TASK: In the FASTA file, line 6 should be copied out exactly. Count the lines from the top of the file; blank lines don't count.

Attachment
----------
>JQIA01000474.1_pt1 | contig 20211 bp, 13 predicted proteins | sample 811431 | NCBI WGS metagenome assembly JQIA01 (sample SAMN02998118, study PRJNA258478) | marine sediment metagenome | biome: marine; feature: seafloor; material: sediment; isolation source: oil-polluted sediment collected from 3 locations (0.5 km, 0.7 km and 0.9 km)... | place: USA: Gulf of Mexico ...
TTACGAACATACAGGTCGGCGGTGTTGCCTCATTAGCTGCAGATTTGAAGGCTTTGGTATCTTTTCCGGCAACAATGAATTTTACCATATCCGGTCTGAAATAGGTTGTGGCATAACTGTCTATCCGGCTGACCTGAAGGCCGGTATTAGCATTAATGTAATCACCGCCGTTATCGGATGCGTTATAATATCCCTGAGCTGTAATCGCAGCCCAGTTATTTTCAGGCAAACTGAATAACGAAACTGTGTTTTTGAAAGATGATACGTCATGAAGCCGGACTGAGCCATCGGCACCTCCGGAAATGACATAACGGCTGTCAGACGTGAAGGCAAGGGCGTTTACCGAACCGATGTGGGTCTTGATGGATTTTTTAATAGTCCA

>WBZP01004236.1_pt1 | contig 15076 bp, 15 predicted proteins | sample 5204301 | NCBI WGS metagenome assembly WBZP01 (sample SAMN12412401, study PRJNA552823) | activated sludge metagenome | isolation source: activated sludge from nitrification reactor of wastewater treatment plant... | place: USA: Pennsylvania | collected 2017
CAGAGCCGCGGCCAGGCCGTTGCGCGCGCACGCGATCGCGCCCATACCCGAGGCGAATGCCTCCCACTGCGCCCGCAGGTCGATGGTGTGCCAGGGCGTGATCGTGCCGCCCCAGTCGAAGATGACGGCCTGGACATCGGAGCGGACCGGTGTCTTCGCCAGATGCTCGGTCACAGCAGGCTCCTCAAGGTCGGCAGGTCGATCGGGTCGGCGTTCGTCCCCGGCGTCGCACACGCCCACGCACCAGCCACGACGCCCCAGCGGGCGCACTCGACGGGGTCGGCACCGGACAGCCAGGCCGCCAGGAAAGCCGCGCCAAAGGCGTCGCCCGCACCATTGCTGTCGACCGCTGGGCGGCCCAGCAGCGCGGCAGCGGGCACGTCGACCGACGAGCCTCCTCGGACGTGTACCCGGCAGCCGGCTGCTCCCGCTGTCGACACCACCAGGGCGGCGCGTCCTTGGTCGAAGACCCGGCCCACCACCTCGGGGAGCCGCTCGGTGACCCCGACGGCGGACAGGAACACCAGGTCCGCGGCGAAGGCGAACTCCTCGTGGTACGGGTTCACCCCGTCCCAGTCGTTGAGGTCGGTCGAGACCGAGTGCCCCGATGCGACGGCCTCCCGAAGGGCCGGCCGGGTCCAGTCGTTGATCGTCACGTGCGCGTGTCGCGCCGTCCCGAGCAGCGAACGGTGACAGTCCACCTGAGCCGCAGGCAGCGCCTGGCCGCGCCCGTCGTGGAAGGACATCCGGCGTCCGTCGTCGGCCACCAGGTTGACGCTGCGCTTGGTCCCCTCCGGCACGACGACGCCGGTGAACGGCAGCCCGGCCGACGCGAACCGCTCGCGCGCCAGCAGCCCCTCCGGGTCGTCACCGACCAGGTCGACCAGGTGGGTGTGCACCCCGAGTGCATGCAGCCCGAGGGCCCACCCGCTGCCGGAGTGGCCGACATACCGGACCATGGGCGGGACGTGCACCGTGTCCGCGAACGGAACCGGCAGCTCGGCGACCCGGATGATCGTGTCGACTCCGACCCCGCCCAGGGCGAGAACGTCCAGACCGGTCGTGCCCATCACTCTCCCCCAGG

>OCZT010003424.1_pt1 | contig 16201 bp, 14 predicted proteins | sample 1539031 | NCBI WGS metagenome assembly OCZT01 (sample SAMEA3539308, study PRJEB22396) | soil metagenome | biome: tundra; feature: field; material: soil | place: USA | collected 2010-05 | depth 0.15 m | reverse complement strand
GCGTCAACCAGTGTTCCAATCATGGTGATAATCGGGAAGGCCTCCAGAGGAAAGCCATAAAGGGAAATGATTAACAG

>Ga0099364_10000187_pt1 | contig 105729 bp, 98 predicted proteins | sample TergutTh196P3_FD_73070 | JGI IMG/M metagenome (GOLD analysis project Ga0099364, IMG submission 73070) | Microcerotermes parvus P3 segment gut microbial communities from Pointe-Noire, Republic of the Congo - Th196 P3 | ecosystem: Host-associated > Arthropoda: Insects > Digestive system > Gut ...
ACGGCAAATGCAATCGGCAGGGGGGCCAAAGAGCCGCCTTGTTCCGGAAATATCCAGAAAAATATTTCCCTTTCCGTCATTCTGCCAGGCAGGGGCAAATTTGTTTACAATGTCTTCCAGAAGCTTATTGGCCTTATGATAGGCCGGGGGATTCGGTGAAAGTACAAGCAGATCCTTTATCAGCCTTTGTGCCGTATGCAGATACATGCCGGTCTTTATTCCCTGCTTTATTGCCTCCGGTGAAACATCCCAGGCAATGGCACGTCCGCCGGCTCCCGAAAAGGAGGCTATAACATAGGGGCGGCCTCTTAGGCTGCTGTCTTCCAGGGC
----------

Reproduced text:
GCGTCAACCAGTGTTCCAATCATGGTGATAATCGGGAAGGCCTCCAGAGGAAAGCCATAAAGGGAAATGATTAACAG